As the team began to set up the camp in a large open area below the monastery, they were politely asked to move – it turns out that we were in the middle of the monks’ football pitch. By the time the tents were up, it was time for 3pm prayers at the monastery, so we all made our way over to the main building. After removing our shoes, we quietly filed into a darkened room, fragrant with incense, where we joined a number of other tourists on the floor at one end. As we sat down, the five or so monks sitting facing us began to chant, a low monotonous rumble filling the room as they intoned various mantras and prayers. They stopped soon after, and all took sips from mugs of steaming tea. The only sound in the room was the rustling of Gore Tex and the clearing of throats. When the monks started up again, they were accompanied by the tapping of a small drum. The prayers lasted longer this time and, closing my eyes to focus on the resonant chanting, I very nearly fell asleep.
Back outside, we watched as a yak team trundled down through the natural amphitheatre in front of the monastery. Up at this altitude (almost 3,900 metres), yaks have replaced the mules as beasts of burden. It was much cooler now and as some low cloud started to blow in we all went back to the camp for the afternoon washy-washy and some tea and biscuits.
Afterwards, I ventured tentatively into the forest behind the camp, making my way past gnarled rhododendron trees, a thick layer of spongy yellow-green moss beneath my feet. I was hoping to see a musk deer – KK had mentioned that they sometimes hung out in the forest - but as the slope steepened and I climbed higher, I realised that I was in reach of the ridge summit. Stopping frequently – at this altitude I found my breathing switching from ‘slightly laboured’ to panting after much less effort than usual – and meandering regularly, I made my way higher until suddenly the forest opened up and I found myself standing on a precipitous ridgeline. A strong wind was driving the cloud up the slope towards me, over the stunted vegetation below and through a bank of fluttering prayer flags that festooned the trees and bushes along the ridgeline. A wide path ran up the ridge to a series of shrines in varying states of disrepair and I followed it higher until it simultaneously steepened and narrowed, and began to twist back and forth in a series of switchbacks past moss-covered rocks. Choosing a nice flat rock, I sat, cross-legged, and watched as ghostly veils of mist by turns obscured and revealed the stones and bushes around me. The only sounds were the wind whistling through the trees, the rhythmic croaking of the ubiquitous big, black ravens and the occasional bark of a dog in the valley behind me. I’m not sure how long I sat there, but with the light fading and the cloud thickening, I eventually roused myself and headed back down to the monastery grounds, where a group of monks was playing an enthusiastic game of football on the pitch from which we had earlier been ejected.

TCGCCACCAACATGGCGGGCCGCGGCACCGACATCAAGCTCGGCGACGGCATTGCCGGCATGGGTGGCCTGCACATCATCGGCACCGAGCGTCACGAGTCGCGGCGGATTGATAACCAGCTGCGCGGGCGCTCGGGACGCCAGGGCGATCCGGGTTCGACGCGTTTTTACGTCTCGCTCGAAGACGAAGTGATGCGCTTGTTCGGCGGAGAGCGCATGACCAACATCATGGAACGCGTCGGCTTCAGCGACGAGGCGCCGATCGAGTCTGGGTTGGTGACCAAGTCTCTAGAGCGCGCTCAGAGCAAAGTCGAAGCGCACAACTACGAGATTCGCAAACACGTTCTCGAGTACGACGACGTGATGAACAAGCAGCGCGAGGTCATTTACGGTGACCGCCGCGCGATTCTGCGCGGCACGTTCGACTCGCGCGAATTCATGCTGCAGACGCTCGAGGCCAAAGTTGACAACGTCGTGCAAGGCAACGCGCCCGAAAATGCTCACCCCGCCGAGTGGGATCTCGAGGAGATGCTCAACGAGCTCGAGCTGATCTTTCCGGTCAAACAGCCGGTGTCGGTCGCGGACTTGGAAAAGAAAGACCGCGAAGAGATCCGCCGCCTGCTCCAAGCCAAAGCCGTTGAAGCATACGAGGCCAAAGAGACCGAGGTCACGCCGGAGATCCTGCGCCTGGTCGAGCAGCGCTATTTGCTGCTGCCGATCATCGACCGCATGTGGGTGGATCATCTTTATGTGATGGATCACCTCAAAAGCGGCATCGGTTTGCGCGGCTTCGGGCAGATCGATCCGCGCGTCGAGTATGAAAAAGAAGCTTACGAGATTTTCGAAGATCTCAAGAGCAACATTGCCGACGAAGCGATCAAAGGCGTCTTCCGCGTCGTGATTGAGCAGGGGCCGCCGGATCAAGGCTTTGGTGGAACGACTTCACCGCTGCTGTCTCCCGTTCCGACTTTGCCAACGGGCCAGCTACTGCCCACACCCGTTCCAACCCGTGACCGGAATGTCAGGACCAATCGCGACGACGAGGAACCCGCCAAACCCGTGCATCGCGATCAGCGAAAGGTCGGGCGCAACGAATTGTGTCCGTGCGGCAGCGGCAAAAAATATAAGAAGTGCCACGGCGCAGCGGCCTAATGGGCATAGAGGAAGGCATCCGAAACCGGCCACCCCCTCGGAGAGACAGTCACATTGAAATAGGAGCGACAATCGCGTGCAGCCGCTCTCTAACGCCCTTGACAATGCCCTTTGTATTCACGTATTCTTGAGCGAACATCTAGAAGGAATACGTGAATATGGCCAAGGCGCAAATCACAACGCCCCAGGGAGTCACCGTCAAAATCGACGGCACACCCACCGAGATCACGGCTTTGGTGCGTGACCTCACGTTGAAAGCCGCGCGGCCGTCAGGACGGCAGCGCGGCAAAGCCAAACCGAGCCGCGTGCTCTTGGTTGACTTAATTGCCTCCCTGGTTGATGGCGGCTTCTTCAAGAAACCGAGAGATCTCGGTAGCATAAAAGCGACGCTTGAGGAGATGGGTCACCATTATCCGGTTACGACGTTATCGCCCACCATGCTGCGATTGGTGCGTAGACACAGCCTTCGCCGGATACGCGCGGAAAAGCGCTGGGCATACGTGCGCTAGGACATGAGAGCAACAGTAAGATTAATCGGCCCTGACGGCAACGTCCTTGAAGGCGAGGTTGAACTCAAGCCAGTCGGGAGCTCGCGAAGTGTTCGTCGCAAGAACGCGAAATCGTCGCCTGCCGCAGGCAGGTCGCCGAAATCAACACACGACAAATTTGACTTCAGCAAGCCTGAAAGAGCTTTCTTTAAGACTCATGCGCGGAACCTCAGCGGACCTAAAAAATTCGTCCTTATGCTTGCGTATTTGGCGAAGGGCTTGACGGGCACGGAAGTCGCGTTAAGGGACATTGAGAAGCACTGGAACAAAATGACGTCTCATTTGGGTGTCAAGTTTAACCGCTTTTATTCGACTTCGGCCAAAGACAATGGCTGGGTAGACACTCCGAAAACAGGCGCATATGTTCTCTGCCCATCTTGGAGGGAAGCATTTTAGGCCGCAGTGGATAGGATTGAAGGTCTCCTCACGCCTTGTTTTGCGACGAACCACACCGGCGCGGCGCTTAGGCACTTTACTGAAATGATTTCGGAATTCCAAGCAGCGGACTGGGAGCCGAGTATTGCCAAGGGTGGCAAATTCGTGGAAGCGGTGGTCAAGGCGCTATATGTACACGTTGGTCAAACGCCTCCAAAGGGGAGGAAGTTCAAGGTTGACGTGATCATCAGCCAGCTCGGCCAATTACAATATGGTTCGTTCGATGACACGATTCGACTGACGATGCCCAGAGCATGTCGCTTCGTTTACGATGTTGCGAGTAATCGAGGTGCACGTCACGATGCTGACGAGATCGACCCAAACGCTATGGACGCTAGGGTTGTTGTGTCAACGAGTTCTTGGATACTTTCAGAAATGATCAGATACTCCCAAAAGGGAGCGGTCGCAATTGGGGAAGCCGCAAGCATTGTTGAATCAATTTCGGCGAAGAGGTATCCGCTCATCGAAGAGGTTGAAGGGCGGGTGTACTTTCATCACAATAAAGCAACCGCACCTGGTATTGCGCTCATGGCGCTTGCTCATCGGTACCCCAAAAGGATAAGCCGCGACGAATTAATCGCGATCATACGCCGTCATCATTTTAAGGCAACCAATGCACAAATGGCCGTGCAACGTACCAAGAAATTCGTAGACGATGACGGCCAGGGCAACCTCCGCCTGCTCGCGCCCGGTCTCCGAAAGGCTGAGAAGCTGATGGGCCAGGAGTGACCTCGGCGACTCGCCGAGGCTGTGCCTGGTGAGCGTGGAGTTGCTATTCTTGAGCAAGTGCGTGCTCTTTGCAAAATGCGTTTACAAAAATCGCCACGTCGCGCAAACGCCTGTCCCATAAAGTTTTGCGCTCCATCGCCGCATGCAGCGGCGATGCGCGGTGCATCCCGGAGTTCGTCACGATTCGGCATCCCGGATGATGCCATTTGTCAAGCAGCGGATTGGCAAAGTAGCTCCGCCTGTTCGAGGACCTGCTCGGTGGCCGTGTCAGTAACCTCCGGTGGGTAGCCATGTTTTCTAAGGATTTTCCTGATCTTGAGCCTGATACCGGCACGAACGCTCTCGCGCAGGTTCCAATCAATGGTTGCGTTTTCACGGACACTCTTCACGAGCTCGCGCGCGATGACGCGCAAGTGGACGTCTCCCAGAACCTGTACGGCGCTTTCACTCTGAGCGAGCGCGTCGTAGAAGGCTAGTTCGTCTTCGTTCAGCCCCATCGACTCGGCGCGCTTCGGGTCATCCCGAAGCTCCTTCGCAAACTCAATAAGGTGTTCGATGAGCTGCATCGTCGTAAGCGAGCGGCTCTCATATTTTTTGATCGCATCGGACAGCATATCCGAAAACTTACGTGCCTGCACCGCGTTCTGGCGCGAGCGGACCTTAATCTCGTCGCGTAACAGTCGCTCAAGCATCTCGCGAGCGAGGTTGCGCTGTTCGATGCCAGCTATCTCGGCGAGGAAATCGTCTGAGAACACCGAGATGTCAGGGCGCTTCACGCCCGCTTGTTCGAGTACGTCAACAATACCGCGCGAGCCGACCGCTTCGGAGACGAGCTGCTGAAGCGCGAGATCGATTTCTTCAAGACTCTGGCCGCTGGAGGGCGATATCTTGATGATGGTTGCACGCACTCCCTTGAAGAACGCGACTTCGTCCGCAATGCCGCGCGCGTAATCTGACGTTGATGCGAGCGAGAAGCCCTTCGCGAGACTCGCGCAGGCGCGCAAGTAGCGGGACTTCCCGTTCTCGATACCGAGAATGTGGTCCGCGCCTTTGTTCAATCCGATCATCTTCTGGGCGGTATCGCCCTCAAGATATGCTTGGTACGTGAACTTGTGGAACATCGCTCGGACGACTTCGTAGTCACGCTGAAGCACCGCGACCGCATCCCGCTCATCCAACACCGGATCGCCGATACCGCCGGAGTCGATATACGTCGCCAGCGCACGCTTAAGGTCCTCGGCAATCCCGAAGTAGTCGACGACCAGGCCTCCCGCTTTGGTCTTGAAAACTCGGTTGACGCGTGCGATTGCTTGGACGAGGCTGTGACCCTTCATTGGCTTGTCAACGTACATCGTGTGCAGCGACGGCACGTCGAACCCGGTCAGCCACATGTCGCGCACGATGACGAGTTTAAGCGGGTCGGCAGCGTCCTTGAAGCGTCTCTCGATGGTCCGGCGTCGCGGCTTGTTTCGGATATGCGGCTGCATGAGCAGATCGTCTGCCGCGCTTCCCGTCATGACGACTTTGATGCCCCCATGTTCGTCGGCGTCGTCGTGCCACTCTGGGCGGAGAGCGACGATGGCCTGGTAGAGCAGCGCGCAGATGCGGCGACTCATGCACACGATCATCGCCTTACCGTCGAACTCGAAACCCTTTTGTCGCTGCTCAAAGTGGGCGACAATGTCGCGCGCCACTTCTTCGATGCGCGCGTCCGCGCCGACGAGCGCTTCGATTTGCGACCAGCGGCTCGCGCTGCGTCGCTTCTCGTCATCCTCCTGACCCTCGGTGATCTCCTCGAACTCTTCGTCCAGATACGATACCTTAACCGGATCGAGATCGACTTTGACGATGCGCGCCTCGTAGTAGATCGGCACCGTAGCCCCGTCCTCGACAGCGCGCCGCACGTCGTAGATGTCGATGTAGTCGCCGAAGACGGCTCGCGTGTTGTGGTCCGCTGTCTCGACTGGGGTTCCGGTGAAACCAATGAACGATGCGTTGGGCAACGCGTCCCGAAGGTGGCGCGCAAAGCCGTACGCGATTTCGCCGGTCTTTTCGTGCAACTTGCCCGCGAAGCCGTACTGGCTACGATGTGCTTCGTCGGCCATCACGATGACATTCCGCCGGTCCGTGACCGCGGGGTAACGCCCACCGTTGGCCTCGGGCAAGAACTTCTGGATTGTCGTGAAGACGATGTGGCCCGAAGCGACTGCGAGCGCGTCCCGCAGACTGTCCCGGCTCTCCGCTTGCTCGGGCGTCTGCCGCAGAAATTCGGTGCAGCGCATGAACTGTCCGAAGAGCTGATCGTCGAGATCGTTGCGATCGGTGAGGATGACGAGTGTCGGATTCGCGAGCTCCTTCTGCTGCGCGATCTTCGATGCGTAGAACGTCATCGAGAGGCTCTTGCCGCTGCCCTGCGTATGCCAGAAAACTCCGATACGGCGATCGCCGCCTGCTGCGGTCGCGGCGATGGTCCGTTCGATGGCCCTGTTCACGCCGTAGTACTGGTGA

Australian Himalayan Foundation
Kathmandu community partnerships
Kathmandu Summit Club treks